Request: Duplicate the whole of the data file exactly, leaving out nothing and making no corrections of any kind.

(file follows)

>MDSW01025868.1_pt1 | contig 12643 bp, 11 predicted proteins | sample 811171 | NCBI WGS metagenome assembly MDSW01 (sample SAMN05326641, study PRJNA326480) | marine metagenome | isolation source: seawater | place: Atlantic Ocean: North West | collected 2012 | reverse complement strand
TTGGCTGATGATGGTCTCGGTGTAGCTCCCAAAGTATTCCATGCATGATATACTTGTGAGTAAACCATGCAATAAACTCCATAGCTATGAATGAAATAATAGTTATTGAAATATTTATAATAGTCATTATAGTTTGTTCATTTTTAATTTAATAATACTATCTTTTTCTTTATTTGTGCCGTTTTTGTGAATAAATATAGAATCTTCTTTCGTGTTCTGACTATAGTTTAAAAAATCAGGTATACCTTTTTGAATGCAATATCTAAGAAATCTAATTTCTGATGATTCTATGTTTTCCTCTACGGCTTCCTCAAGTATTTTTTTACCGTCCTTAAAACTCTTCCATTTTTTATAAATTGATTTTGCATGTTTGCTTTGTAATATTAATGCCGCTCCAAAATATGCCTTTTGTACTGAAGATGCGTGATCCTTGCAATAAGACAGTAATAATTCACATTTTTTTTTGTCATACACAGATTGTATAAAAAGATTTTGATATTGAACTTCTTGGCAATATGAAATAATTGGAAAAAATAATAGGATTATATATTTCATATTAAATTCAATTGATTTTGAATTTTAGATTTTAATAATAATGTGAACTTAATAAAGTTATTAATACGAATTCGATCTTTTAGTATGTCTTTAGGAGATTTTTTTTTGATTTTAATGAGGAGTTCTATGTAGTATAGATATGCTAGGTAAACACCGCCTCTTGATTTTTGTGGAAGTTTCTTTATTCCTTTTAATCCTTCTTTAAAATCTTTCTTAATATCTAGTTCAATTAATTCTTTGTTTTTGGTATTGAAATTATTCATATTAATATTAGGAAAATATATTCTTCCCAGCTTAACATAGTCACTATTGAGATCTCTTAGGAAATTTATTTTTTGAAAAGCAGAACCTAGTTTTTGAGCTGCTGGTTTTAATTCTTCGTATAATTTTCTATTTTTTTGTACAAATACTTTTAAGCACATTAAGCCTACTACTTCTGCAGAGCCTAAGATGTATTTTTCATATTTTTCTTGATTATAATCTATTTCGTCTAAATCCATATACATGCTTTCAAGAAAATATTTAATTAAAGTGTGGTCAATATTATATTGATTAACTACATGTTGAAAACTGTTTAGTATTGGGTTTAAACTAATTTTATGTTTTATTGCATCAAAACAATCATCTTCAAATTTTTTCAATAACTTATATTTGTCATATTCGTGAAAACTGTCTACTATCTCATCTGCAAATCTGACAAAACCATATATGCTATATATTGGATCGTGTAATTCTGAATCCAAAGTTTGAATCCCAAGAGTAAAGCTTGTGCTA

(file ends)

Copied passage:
>MDSW01025868.1_pt1 | contig 12643 bp, 11 predicted proteins | sample 811171 | NCBI WGS metagenome assembly MDSW01 (sample SAMN05326641, study PRJNA326480) | marine metagenome | isolation source: seawater | place: Atlantic Ocean: North West | collected 2012 | reverse complement strand
TTGGCTGATGATGGTCTCGGTGTAGCTCCCAAAGTATTCCATGCATGATATACTTGTGAGTAAACCATGCAATAAACTCCATAGCTATGAATGAAATAATAGTTATTGAAATATTTATAATAGTCATTATAGTTTGTTCATTTTTAATTTAATAATACTATCTTTTTCTTTATTTGTGCCGTTTTTGTGAATAAATATAGAATCTTCTTTCGTGTTCTGACTATAGTTTAAAAAATCAGGTATACCTTTTTGAATGCAATATCTAAGAAATCTAATTTCTGATGATTCTATGTTTTCCTCTACGGCTTCCTCAAGTATTTTTTTACCGTCCTTAAAACTCTTCCATTTTTTATAAATTGATTTTGCATGTTTGCTTTGTAATATTAATGCCGCTCCAAAATATGCCTTTTGTACTGAAGATGCGTGATCCTTGCAATAAGACAGTAATAATTCACATTTTTTTTTGTCATACACAGATTGTATAAAAAGATTTTGATATTGAACTTCTTGGCAATATGAAATAATTGGAAAAAATAATAGGATTATATATTTCATATTAAATTCAATTGATTTTGAATTTTAGATTTTAATAATAATGTGAACTTAATAAAGTTATTAATACGAATTCGATCTTTTAGTATGTCTTTAGGAGATTTTTTTTTGATTTTAATGAGGAGTTCTATGTAGTATAGATATGCTAGGTAAACACCGCCTCTTGATTTTTGTGGAAGTTTCTTTATTCCTTTTAATCCTTCTTTAAAATCTTTCTTAATATCTAGTTCAATTAATTCTTTGTTTTTGGTATTGAAATTATTCATATTAATATTAGGAAAATATATTCTTCCCAGCTTAACATAGTCACTATTGAGATCTCTTAGGAAATTTATTTTTTGAAAAGCAGAACCTAGTTTTTGAGCTGCTGGTTTTAATTCTTCGTATAATTTTCTATTTTTTTGTACAAATACTTTTAAGCACATTAAGCCTACTACTTCTGCAGAGCCTAAGATGTATTTTTCATATTTTTCTTGATTATAATCTATTTCGTCTAAATCCATATACATGCTTTCAAGAAAATATTTAATTAAAGTGTGGTCAATATTATATTGATTAACTACATGTTGAAAACTGTTTAGTATTGGGTTTAAACTAATTTTATGTTTTATTGCATCAAAACAATCATCTTCAAATTTTTTCAATAACTTATATTTGTCATATTCGTGAAAACTGTCTACTATCTCATCTGCAAATCTGACAAAACCATATATGCTATATATTGGATCGTGTAATTCTGAATCCAAAGTTTGAATCCCAAGAGTAAAGCTTGTGCTA